Forecast With Accuracy, Not Like a Professional
Another example of capital markets technology I developed is something I call sentiment-based bell curve forecasting. Like PSRs, I used it for a number of years, but this technology as I first introduced it in the 1990s is today largely priced into the market—in some applications and in some places. But in other applications and places, it still works (we get to that in a bit).
We all now know if everyone agrees some specific market move will occur, it likely won’t. But let’s consider why for another moment to lead us in a circuitous path to some valuable technology. Remember our analogy from the Preface about creating a representative sample of investors for a poll? You know polling technology is sufficient because it can discern within a predictable level of error the outcome of the election of a president, governor or senator just beforehand. This technology is mature. The pollsters start by building a representative sample of the actual voter world. If the sample isn’t built correctly, the polls don’t work; but if the sample is representative, it needn’t be huge. You can forecast a big state election with a sample of just 500 people if they’re picked right.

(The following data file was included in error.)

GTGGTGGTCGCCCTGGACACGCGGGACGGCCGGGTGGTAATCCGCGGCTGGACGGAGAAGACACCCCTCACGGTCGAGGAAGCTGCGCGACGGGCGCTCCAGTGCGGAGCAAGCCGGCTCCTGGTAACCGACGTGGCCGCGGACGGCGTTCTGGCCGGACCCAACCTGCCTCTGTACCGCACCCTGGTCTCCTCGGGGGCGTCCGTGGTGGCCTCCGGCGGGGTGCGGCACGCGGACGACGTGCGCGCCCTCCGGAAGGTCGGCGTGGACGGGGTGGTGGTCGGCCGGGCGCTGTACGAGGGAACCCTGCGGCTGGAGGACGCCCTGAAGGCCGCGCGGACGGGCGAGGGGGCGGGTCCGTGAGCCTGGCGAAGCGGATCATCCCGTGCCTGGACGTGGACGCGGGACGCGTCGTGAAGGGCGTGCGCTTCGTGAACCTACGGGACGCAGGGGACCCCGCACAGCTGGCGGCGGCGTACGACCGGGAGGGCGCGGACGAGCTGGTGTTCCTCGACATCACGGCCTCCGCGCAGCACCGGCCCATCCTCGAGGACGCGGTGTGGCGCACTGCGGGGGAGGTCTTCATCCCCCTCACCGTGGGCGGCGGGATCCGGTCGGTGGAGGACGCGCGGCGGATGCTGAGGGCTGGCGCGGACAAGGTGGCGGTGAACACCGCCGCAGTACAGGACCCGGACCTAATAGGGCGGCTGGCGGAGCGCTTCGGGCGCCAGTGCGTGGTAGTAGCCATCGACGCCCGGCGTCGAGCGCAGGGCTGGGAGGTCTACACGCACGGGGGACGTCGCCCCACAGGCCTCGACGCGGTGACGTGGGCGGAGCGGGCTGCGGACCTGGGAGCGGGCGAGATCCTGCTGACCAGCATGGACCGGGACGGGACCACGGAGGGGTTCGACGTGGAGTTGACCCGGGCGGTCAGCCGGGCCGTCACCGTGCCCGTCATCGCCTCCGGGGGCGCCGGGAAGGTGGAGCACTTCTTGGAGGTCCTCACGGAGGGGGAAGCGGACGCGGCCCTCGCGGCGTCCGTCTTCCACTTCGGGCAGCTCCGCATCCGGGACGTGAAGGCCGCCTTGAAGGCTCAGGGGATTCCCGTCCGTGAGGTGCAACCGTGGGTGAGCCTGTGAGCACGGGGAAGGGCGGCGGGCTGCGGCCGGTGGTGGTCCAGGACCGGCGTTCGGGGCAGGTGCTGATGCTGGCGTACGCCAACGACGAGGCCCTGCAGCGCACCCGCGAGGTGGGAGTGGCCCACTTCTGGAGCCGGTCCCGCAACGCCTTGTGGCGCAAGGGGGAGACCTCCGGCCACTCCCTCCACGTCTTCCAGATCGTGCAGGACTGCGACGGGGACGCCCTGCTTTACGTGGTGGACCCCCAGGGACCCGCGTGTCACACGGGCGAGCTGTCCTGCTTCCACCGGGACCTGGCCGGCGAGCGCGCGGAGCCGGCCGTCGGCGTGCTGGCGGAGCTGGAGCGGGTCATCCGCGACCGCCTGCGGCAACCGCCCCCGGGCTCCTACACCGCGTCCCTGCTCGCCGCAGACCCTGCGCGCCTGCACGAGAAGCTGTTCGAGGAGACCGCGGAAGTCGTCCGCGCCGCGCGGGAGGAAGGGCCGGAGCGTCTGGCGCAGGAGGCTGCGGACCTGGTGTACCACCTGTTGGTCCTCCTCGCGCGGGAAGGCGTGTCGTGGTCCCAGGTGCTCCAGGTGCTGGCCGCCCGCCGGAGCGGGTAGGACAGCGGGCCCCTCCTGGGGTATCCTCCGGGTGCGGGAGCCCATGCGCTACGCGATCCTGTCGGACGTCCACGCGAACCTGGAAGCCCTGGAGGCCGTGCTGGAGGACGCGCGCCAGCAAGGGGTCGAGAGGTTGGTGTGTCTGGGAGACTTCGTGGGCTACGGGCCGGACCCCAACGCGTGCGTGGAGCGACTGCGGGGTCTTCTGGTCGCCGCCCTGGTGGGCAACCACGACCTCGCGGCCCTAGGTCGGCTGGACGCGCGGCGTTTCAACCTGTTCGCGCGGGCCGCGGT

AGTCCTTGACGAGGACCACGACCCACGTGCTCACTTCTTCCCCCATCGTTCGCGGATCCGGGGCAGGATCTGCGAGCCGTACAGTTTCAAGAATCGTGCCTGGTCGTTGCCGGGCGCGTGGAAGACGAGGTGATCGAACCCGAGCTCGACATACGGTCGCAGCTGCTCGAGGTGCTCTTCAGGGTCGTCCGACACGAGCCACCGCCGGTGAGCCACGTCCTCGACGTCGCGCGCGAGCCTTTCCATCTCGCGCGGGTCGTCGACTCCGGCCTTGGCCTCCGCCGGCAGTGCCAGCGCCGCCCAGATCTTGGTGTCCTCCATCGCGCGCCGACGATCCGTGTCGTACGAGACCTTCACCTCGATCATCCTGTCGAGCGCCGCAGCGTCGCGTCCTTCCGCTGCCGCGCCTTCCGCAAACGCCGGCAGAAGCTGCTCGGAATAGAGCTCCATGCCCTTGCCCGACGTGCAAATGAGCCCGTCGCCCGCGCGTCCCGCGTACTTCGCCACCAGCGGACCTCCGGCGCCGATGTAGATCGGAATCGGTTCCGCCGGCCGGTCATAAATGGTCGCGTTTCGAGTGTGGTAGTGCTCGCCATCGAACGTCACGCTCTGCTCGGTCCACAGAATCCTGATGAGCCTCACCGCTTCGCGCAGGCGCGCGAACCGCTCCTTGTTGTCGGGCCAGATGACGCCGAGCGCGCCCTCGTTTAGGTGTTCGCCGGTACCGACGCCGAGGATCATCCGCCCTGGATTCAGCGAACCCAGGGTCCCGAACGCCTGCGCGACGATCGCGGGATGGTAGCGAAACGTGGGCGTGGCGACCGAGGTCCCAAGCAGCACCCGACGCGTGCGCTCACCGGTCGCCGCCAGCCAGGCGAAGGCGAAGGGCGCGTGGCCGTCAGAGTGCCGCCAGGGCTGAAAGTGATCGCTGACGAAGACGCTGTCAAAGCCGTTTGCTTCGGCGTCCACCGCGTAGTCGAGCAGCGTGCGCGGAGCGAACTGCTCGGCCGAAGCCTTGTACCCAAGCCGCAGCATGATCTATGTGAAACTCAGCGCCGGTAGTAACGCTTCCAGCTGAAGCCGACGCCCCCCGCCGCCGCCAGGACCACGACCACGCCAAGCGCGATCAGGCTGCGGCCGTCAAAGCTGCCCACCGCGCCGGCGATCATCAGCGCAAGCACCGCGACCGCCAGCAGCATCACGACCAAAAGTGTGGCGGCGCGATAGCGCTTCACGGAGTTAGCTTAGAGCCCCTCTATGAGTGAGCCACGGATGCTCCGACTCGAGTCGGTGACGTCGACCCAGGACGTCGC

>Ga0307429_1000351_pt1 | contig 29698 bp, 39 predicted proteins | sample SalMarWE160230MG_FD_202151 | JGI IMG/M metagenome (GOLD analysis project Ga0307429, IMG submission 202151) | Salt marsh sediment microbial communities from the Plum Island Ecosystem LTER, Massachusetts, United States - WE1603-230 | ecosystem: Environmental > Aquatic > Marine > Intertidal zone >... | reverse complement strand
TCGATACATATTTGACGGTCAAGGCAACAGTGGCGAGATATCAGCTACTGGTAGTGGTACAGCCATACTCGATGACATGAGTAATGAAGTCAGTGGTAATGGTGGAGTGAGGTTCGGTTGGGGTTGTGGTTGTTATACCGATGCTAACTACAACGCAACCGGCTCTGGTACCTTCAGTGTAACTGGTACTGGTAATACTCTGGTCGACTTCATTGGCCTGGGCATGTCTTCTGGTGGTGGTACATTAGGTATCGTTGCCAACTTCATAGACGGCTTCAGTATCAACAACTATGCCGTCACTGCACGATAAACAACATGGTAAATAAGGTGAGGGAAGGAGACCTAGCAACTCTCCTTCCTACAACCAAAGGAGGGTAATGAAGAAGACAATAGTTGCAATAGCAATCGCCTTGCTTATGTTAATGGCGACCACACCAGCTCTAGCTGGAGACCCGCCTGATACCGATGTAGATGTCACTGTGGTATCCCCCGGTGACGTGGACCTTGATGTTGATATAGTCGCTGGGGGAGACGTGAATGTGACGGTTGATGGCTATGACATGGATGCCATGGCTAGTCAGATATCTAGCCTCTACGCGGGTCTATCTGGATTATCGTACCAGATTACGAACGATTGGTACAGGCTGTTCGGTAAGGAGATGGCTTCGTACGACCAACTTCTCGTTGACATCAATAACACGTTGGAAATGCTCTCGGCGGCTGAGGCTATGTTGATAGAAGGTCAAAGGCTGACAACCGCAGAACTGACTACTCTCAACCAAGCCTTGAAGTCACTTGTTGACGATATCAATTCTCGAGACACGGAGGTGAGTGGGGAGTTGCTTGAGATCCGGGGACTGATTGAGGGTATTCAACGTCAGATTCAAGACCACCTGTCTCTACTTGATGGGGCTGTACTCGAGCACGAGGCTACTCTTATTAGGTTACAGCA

So we took our imaginary sample of investors and polled them about what they thought the market would do next month, let’s call it March. And they overwhelmingly concluded the market would soar in March. So we knew it couldn’t. Because if they were overwhelming in their view ...